I’ve got this hilarious idea for a college essay — it’s going to be a satire of the admissions process, and I’m going to write the whole thing in 140-character tweets. That’s an awesome idea, right? #helloHarvard


It’s risky. Humor is hard to pull off in an admissions essay, but it’s a great way to distinguish yourself … if you can make it work. The problem is that humor is so subjective; what one admissions officer finds hilarious in your essay may fall flat with another officer. If you use humor, make it secondary to your essay’s message; your writing should focus on your character, creativity, and resilience. If you can weave in a few laughs in the process, so much the better. But it’s not in any way required.


As for commenting on college admissions, definitely don’t do that. Trust that the admissions officers reading your application have a deep and nuanced understanding of college admissions, especially how stressful and impersonal it can be for high school seniors. They don’t need your commentary to expose its truth.


Writing an essay in tweet format has the same potential benefits and drawbacks as using humor in your essay; it would be an excellent way to make your application stand out, but could backfire catastrophically if an admissions reader finds it inappropriate. Creative/dramatic pieces are best used as supplemental essays, not the main essay of the Common App (treat the main essay like a job interview, not an open mic night). Because supplemental essays are school-specific, you can carefully parse which schools will receive your creative gamble. For example, if you wanted to distinguish yourself at a reach school, you could try to catch the reader’s attention with something creative. If you’ve got nothing to lose, go for it!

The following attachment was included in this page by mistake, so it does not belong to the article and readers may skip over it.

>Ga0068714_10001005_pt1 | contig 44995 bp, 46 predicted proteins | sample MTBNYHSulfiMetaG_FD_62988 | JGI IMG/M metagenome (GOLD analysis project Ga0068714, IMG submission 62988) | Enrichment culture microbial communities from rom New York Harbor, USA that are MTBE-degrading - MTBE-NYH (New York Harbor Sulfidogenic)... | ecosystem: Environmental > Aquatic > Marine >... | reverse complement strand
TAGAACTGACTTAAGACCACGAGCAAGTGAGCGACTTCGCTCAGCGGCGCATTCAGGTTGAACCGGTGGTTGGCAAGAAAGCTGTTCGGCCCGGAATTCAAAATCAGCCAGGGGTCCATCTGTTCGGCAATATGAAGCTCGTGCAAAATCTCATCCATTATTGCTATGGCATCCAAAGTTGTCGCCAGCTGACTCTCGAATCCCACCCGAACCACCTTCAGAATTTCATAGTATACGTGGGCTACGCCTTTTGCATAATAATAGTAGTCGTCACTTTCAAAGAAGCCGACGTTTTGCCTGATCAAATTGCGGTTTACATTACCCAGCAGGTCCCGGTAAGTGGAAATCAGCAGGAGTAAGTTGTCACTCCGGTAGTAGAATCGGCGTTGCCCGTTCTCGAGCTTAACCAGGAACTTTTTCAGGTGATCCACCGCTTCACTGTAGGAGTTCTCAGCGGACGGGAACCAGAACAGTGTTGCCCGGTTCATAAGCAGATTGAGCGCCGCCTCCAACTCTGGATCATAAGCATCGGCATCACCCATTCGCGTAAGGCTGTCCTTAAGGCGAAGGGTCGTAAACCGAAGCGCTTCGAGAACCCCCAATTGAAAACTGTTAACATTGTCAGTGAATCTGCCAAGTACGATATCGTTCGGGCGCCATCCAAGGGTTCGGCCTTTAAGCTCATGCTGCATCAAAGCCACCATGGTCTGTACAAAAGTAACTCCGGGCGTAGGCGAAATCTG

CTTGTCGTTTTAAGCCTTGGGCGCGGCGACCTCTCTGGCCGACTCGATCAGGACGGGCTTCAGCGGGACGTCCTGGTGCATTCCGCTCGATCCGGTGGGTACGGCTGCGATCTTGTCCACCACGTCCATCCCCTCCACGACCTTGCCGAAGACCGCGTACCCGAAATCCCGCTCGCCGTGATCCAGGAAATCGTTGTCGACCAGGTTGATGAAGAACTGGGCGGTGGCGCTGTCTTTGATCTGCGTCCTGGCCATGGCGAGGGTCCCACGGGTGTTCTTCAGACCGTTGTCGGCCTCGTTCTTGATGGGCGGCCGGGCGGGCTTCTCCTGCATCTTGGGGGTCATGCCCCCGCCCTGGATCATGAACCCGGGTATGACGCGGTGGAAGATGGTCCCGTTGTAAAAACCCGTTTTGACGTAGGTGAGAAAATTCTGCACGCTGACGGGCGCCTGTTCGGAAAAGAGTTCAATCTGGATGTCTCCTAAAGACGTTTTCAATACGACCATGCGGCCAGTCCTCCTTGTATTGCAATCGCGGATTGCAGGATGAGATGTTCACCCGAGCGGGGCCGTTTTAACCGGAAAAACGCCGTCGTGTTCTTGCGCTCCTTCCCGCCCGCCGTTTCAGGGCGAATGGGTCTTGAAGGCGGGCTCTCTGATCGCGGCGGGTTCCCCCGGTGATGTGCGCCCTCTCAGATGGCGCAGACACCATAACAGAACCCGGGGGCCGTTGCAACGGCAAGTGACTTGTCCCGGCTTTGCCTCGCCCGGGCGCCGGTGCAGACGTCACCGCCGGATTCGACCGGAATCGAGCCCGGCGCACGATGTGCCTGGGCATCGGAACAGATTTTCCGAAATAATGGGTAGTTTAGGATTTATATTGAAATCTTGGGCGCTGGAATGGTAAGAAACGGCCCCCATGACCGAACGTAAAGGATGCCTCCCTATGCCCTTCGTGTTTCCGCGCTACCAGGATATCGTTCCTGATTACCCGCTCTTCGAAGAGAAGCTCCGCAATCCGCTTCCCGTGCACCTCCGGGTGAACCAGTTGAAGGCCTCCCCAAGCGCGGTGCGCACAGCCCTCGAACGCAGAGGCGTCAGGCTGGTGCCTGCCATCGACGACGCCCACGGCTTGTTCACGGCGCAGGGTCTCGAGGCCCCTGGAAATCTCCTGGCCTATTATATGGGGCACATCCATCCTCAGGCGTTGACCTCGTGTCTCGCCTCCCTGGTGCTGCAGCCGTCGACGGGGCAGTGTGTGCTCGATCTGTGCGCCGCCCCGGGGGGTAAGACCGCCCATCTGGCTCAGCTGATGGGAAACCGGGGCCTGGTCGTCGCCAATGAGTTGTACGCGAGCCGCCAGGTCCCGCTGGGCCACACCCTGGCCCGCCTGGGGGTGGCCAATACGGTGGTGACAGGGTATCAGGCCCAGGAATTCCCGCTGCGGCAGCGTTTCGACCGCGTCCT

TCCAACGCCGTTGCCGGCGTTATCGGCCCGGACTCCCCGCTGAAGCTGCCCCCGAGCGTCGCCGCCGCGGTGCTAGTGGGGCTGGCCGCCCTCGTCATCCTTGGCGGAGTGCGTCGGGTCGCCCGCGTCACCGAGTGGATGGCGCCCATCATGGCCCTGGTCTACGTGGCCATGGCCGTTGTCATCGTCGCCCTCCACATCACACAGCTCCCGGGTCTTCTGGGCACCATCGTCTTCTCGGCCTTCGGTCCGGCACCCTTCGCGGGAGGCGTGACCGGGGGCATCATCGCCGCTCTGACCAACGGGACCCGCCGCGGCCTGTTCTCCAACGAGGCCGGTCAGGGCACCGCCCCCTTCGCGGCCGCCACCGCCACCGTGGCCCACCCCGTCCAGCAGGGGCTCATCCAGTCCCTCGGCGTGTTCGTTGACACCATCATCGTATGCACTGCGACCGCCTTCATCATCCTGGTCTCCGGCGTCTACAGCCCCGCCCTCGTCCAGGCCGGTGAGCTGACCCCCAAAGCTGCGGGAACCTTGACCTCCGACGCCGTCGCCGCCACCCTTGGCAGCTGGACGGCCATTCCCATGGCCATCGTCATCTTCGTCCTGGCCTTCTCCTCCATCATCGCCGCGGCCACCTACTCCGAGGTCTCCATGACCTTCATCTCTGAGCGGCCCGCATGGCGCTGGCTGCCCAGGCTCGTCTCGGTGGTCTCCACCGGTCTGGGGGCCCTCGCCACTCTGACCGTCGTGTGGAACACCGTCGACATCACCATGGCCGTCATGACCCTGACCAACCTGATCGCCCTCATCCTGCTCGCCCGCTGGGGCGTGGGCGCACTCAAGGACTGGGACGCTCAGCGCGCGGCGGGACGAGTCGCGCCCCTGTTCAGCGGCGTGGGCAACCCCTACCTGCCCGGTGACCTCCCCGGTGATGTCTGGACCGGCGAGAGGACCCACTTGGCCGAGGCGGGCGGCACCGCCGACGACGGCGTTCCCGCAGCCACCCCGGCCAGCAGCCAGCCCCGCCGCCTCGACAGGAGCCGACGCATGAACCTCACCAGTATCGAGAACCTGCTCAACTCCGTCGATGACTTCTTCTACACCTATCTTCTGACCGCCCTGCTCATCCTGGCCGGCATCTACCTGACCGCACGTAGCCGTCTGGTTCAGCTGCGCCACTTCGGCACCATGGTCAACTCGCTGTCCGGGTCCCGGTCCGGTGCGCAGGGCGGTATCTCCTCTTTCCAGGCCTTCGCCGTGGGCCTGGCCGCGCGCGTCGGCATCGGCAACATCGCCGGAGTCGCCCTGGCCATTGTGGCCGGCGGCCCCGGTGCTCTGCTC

Polishing a Rough Draft into a Diamond


Alright, I’ve drafted my essay — no tweets, and no goldfish. But, I’ll be honest — it’s lame. How can I improve?


By far the most common problem that we see in admissions essays occurs when applicants spend too much time telling their message when they should be showing it instead. Here’s a typical example of a telling-heavy paragraph:


“When I helped build a new school in Guatemala during a service trip, I learned that meaningful work doesn’t always look glamorous and requires lots of determination. I decided that I want to dedicate my life to helping others on that trip.”


Although this writing is clear about the lessons learned, it doesn’t show the author’s voice, and it doesn’t prove its claims. Good writing, on the other hand, reveals that the author has changed and learned by painting vivid and engaging examples. An improved version might look like this:


“After the final shingle was tacked into place, we gathered on the peak of the roof to survey our work. Already, students were gathering underneath the new school’s awning, excited by the prospect of a new building and the gritty appearance of these strange construction workers, soaked in sweat and spattered in roofing tar. My knees were rubbed raw and my arms were weak, but I was incredibly proud of this humble structure below me and imagined myself building school rooms like it around the world.”


Notice how the imagery allows the reader to insert himself/herself into the experience. Instead of simply describing the event, the author recreates the scene, showing all the hard work that went into the project and their desire to keep building. If you want to improve your writing, go through your essay and highlight all the areas where you simply tell the reader what you mean. Then, go back and see if you can show the same concept with an image or thoughtful example.


Getting Help

Ultimately, writing a great college essay will be a process that may take several weeks. Because it’s hard to maintain motivation through such a long time span, it helps to have a both a game plan and a guiding hand throughout. Our college essay tutors help numerous students every year, allowing each senior to craft a strong essay and give college applications a significant boost. Contact us today to learn how easy it is to set up personalized sessions with an experienced, knowledgeable essay instructor.

Matt Mason
Matt Mason
Senior Associate Director
Georgetown Learning Centers